movie time at the cinemark: den of thieves

A movie day in January can be a risky endeavor.  You may get a chance to catch a classy Oscar contender if you’re in the mood for that kind of thing, or you may be stuck with a filler flick, often either a kiddie special or a low budget shoot ’em up.  We sort of specialize in the latter, and some of them turn out to be rather good.  Den of Thieves does not (with two small exceptions, see below).  The moviegoing companion read a review which described it as “one of the several two and a half star” films the reviewer was writing about, and I feel the about same.

The rest is under a cut for no particular reason.

Den of Thieves is a caper movie pitting a surly, profane, heavily armed, all male and ethnically mixed crew of bank robbers against a surly, profane, heavily armed, all male,  and ethically mixed crew of cops.  The characters in the two groups are more or less interchangeable, with paper motivations laid on top of personalities based primarily on the stereotypes associated with toxic masculinity.  The leader of the robbers, played by Pablo Schreiber, is twice the human being as the leader of the cops, played by Gerard Butler, but considering the material the difference is not great.  (Note that a certain percentage of the audience can amuse themselves during some of the plot by admiring Mr. Schreiber’s elegant profile and fine shoulders– it certainly worked for me.)

The plot is a standard heist plot, moderately interesting right up to the “first ending”.  There are gunfights and fistfights, interrogations, threatened torture and moments of angst, and lots of elaborate planning.  The setting of a Federal Reserve Bank is reasonably well developed, with lots of interesting detail about its work routines and security practices. (I have no idea if it is realistic, but it’s well developed.)  The opening sequence and closing firefight are both appropriately bloody and noisy, with some cool weapons getting a lot of screen time.  There is one bank robbery within a bank robbery that is sort of clever.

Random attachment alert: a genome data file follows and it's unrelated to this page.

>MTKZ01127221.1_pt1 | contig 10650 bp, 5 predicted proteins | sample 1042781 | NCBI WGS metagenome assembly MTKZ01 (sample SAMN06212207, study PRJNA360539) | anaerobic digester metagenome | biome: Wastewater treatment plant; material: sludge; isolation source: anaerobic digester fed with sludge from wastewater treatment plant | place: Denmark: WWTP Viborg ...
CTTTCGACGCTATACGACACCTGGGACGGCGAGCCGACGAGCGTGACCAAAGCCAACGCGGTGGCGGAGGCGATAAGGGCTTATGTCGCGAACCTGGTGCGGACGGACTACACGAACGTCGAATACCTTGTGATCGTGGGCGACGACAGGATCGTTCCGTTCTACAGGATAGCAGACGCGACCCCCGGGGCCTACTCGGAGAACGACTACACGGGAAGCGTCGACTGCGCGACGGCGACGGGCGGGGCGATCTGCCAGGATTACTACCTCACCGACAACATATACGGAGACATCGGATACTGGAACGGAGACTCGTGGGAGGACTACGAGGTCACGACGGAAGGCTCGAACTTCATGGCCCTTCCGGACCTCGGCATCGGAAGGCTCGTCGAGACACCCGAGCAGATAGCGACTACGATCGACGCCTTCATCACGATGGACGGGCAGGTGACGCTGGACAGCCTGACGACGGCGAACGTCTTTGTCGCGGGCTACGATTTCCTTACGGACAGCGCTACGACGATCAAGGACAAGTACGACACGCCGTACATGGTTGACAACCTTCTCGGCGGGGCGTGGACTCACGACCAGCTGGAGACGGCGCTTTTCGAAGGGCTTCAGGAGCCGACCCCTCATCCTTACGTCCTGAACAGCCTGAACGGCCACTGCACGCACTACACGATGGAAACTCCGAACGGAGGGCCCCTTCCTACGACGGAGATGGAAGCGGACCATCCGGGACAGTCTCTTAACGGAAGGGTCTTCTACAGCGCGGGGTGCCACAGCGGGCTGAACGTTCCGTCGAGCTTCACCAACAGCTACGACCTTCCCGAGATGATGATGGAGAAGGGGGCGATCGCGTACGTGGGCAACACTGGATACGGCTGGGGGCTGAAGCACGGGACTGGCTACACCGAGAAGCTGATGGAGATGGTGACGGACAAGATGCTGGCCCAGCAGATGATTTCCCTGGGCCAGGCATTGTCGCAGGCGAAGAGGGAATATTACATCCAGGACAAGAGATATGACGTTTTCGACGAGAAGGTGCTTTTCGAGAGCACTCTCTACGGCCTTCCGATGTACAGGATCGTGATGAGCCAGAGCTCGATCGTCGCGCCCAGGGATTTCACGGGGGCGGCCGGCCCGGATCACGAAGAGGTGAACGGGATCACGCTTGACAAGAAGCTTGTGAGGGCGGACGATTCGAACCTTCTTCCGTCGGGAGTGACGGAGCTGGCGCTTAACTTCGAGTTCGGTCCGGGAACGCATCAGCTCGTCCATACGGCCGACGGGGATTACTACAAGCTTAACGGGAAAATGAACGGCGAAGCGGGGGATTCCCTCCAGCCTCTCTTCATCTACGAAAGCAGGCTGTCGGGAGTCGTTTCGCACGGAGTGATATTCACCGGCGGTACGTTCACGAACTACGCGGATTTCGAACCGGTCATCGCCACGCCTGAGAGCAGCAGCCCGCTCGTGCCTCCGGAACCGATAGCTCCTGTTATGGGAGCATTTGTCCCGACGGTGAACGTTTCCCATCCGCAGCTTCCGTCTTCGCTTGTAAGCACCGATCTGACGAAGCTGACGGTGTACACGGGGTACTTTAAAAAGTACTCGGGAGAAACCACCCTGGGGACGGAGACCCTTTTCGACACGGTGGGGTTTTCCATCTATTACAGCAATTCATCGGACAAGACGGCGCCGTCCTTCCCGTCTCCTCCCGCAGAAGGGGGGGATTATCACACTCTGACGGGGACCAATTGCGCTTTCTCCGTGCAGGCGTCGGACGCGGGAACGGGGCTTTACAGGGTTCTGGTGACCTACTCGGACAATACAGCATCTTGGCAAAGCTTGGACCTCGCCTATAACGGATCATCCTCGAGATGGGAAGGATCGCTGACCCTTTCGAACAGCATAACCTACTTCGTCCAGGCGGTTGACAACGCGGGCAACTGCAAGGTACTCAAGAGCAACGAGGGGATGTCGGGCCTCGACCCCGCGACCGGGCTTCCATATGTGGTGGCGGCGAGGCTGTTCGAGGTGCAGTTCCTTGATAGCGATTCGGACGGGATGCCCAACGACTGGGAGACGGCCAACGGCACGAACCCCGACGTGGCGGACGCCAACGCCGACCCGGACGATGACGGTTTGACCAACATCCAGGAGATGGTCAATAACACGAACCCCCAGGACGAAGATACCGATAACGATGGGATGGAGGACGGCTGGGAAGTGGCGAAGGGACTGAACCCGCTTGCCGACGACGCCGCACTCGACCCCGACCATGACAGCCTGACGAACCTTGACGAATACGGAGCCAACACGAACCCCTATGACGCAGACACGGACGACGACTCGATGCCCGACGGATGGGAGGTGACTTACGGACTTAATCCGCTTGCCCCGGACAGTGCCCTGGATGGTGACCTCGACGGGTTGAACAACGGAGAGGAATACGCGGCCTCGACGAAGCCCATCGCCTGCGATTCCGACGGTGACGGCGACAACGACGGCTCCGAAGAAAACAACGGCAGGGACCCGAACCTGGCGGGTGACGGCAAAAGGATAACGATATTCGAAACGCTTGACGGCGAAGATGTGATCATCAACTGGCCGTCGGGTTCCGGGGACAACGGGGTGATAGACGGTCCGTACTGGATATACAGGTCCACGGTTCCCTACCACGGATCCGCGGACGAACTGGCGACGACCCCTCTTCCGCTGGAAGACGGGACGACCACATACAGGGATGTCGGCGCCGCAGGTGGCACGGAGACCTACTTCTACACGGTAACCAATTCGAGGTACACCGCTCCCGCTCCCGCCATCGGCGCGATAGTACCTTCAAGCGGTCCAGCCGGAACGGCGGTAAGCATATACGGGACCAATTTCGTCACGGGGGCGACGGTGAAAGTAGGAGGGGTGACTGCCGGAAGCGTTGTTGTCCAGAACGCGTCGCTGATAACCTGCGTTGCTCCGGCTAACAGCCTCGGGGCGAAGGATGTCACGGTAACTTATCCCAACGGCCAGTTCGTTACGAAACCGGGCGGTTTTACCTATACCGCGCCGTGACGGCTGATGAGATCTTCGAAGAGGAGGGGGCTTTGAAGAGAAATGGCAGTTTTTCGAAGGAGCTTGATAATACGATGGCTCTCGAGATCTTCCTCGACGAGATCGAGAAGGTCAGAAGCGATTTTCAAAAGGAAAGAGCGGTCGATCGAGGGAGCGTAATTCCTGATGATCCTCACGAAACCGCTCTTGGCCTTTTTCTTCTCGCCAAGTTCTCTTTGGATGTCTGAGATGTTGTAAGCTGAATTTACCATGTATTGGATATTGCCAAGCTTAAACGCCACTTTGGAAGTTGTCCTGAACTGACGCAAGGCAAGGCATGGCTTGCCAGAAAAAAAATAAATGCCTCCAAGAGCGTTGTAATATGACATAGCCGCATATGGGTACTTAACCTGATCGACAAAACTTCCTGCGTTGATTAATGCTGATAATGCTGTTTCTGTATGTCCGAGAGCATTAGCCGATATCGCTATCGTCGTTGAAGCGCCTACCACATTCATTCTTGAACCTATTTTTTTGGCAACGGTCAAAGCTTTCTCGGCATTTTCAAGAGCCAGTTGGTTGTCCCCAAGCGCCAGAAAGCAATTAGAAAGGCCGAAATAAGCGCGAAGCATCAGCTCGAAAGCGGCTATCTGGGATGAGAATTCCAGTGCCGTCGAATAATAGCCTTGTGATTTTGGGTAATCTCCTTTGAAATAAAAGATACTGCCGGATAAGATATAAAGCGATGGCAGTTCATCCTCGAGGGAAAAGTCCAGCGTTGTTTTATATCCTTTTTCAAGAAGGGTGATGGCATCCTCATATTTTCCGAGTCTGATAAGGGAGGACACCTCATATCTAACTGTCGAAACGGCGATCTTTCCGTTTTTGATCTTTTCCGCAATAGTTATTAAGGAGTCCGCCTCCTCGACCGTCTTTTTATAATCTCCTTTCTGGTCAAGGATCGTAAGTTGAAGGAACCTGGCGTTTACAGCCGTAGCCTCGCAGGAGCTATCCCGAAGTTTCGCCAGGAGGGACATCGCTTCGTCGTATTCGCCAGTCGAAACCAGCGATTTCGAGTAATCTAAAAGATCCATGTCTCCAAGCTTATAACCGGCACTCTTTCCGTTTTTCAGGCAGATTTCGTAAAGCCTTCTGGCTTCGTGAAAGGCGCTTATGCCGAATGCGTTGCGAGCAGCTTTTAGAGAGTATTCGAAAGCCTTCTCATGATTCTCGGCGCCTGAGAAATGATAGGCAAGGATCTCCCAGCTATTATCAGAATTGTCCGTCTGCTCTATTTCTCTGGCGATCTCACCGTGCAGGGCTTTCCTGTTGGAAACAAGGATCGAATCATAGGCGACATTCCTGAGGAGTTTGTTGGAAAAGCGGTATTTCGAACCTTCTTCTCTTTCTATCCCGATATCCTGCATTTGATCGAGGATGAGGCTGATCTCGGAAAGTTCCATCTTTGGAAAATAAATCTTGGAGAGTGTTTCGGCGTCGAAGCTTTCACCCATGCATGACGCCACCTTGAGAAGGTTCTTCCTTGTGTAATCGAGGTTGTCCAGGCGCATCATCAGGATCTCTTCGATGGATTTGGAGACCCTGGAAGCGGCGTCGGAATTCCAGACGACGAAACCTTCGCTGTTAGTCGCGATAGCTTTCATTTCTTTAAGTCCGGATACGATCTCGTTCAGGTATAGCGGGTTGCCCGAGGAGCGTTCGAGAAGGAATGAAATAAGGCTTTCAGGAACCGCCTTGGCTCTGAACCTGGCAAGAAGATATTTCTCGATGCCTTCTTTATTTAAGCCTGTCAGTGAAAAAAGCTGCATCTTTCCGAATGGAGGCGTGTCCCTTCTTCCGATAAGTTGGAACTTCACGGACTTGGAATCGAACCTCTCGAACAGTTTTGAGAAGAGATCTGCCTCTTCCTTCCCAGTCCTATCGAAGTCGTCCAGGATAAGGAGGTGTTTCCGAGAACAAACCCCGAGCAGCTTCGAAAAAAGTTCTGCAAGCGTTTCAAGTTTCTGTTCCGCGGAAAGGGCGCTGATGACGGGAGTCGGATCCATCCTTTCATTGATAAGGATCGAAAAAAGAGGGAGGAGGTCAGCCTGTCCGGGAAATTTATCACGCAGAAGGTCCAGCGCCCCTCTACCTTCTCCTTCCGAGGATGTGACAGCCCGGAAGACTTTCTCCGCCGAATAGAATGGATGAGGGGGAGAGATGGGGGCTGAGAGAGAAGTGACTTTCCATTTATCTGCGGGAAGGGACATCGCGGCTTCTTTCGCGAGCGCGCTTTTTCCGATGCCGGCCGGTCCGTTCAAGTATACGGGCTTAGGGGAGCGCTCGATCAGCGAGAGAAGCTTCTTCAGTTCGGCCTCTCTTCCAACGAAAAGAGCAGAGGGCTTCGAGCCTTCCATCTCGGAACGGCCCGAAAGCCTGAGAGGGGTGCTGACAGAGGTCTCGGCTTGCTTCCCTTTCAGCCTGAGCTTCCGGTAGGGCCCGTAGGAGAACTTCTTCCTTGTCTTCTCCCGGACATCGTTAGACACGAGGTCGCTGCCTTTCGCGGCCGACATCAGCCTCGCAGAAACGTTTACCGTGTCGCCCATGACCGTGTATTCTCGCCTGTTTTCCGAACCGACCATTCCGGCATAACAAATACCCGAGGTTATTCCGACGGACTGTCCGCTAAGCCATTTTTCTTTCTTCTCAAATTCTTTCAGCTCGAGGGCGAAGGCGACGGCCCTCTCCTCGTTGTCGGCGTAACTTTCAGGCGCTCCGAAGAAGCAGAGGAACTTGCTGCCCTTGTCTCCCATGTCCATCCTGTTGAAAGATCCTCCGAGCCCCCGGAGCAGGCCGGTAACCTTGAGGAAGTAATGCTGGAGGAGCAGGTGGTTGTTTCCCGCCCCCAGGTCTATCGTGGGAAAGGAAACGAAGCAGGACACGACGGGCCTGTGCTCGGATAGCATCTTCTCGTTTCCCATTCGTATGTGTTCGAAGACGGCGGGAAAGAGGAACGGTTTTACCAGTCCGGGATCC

But in general, Den of Thieves feels old– like it has been in development for a long time, not long enough to feel nostalgic, just long enough to feel out of date.  The world has moved past this movie, at least, I hope it has.  In just one example, the glaring absence of female characters in this story just doesn’t hack it today.  You have the bitchy wife, the stripper/girlfriend, and two daughters, one an adorable little child, one a teenager who exists so her father can protect her virginity (and her mother to point out how wonderful he is for doing it).  That’s it.  The most realistic women in this movie are the two office workers who order Chinese food at lunch time– and they have more lines than the other women combined.

So what are the two small exceptions to the general crumminess of Den of Thieves?  One is the performance of O’Shea Jackson Jr. as Donnie, one of the robber crew.  I’ve never seen this skillful young actor before– he’s very charismatic and the camera loves him.  He plays “smart” well, which can be hard to do.  Watch him carefully.  The other exception is the “second ending” which has a pleasant little twist– one that isn’t telegraphed, but is fairly set up once you look back at it.  You end up leaving this movie feeling better about it than you really should.

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